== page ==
*One thing I have learnt about before posting here, is how to remove the effects of magnetism from iron or steel objects on a ship, but I've yet to find much about the effects of iron stone, iron ore and their magnetism on normal terestial compasses.
     
  14. SqueamishOssifrage

    SqueamishOssifrage Well-Known Member

    Point one - a marine sextant won't help you, as there is no horizon of known relative elevation. You would need a bubble sextant, although the truly skilled can make do with a pseudo horizon from a bowl of water. Bubble sextants used to be easily obtainable as military surplus, but now they are about as rare as the Lancasters they used to fly in. (Actually they were bubble octants, but whose quibbling). My estimate is that at least 1,000 sextants sights are needed to become acceptable, and at least 2,000 to become proficient, allied with constant practice.

    Point two - you have everything you need on your mobile 'phone and in the sky. You have a precise chronometer, a GPS unit, and a compass for which you need to calculate the error to within about three degrees:-

    First, get a set of Sunrise/Sunset tables for the area you are in, or find a web-based program which will enable you to input your GPS location to obtain the precise time of local noon, or, better still, tabulated values for the sun's elevation and azimuth from your GPS position. Then take a compass reading of the azimuth of the sun, best done by finding a tall thin object and standing at the end of it's shadow to take a bearing of the object, and compare it with the tabulated value, This will give you the compass error. Alternatively, you could use Alpha Ursae Minoris (Polaris) but bear in mind that it is currently about 0.45° away from true north at present.

    As a final alternative, post here the GPS position, the precise time of the observation (UTC) and the observed Solar azimuth, and I will tell you the error, as I have my own home-grown astro-nav program for Windows and Android, the bone of much contention in the local yacht club as I steadfastly refuse to transplant it to Apple iAnything.
     
  15. Petrochemist

    Petrochemist Well-Known Member

    The horizon is only needed if your trying to measure the elevation of the star that's not required when your position is already known. To find north you would instead be using it on it's side to determine the angle from the star (of known position). Not the easiest way to hold a sextant I admit, but in the UK the lack of a visible celestial object is frequently going to be a bigger problem.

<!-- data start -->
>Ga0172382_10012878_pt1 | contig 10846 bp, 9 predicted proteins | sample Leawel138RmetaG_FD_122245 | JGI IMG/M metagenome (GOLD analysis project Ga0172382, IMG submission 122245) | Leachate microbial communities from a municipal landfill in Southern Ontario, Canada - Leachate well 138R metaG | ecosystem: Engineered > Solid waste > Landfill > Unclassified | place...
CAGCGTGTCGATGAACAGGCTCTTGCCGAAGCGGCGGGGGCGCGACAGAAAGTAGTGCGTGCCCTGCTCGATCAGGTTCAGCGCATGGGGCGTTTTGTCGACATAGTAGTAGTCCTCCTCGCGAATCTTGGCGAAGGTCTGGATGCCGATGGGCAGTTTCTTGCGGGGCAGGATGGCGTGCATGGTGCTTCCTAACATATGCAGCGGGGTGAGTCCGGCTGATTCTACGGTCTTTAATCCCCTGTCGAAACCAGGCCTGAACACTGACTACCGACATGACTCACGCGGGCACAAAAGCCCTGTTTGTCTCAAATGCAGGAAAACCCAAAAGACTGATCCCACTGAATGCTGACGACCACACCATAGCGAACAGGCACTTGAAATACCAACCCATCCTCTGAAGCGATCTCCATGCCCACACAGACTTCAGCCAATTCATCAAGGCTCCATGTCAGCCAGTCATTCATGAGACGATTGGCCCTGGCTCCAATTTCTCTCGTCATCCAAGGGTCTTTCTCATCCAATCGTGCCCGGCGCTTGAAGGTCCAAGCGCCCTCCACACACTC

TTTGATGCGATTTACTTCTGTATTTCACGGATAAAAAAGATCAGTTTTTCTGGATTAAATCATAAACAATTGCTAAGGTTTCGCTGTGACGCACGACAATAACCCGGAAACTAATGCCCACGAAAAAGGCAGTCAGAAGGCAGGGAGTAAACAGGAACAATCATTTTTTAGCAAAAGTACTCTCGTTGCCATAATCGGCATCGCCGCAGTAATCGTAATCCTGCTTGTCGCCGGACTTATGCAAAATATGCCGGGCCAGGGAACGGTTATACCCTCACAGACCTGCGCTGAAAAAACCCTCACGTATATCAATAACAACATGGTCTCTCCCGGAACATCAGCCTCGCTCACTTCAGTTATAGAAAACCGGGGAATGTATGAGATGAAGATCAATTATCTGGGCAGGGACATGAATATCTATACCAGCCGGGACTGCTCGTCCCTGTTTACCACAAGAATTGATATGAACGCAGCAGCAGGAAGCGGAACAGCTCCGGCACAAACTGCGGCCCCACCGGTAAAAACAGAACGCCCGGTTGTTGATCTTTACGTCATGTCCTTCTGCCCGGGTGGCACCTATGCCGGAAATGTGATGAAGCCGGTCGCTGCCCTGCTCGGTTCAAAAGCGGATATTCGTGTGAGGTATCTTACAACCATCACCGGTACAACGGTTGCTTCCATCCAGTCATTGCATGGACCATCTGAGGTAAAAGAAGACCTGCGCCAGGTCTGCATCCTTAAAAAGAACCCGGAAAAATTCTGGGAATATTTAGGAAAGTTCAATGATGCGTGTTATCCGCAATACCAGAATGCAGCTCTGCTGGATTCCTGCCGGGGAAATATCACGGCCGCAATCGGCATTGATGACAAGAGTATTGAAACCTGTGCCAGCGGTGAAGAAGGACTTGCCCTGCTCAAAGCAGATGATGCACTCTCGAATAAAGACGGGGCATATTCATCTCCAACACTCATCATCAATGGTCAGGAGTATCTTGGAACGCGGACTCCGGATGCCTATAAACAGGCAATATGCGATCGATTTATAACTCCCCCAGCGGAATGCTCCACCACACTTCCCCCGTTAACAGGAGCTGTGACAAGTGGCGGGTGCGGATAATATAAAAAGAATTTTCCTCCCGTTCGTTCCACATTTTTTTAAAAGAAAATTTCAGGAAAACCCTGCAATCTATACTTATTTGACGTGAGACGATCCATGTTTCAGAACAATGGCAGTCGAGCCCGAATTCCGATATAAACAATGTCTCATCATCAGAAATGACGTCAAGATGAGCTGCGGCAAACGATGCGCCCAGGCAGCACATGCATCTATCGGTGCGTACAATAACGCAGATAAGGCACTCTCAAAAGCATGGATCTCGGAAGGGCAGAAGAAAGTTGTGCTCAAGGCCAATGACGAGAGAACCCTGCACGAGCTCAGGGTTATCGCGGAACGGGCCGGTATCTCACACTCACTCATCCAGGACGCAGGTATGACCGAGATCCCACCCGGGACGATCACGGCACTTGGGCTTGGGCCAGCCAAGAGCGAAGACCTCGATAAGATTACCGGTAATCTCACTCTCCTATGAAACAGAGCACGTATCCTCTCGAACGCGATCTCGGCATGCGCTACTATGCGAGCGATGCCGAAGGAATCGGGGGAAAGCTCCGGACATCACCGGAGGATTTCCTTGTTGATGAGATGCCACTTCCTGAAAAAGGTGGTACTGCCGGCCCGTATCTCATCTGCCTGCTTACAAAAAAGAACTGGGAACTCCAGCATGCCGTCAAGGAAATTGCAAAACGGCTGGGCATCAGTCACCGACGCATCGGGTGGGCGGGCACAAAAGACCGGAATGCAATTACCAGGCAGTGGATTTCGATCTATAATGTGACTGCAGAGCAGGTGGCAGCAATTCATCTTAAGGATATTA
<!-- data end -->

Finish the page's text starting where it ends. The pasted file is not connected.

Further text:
16. SqueamishOssifrage

    SqueamishOssifrage Well-Known Member

    A complicated way of doing it! You need your position, a second position, and then calculate the azimuth of the second position, in which case you have solved the problem anyway. Just compare the calculated azimuth with the compass bearing, and you're done. If you have a decent map, however, you will just need your position, probably in National Grid coordinates, a clearly identifiable landmark at some distance, and just a protractor and/or scale rule. No need for any astro-nav measurements at all. Actually, Google Maps coordinates are almost certainly good enough if a sufficiently distant second point is taken. Then it's just a quick bit of trig as I don't think Google Maps give bearings, and using a protractor on a 'phone screen is problematic, to say the least.

    Edited footnote: I have taught several yachtsmen the art of astro-nav over the years, and if ever the issue of measuring horizontal angles arises, I make the point that on the deck of yacht at sea it is sufficiently difficult and therefore unreliable that a decent fluxgate or hand bearing compass will give a much more dependable result.
     
    Last edited: Jul 21, 2021
  17. GeoffR

    GeoffR Well-Known Member

    Then I shall, partially, enlighten you. Deposits of Iron ore and other magnetic materials are what cause magnetic variation. Mappings the variation across an area is what allows map makers to put the magnetic variation on their maps. Global mapping of magnetic variation leads to Mag Var tables for aircraft navigation and allows the use of inertial compassing with no magnetic detection onboard*

    The fact that large metal objects, usually those make of steel, cause local variation and can be detected by a Magnetic Anomaly Detector. The long tail boom on the Nimrod for example. The piles that support the taxiway at London City airport have an undesirable effect too but inertially derived headings using MagVar tables can be unaffected. Moving objects that can affect a magnetic compass aren’t accounted for in the tables (obviously) so flying over a super tanker doesn’t affect the compass.

    *There is still a standby magnetic compass.
     
  18. Andrew Flannigan

    Andrew Flannigan Well-Known Member

  19. PeteRob

    PeteRob Well-Known Member

    Actually, what does it matter ? Anyone standing there and wanting to know the bearing (??) would suffer the same error.
     
    Terrywoodenpic likes this.
  20. EightBitTony

    EightBitTony Well-Known Member

    Also, the GPS in the 7d2 is (IME) terrible and I wouldn't trust it very much.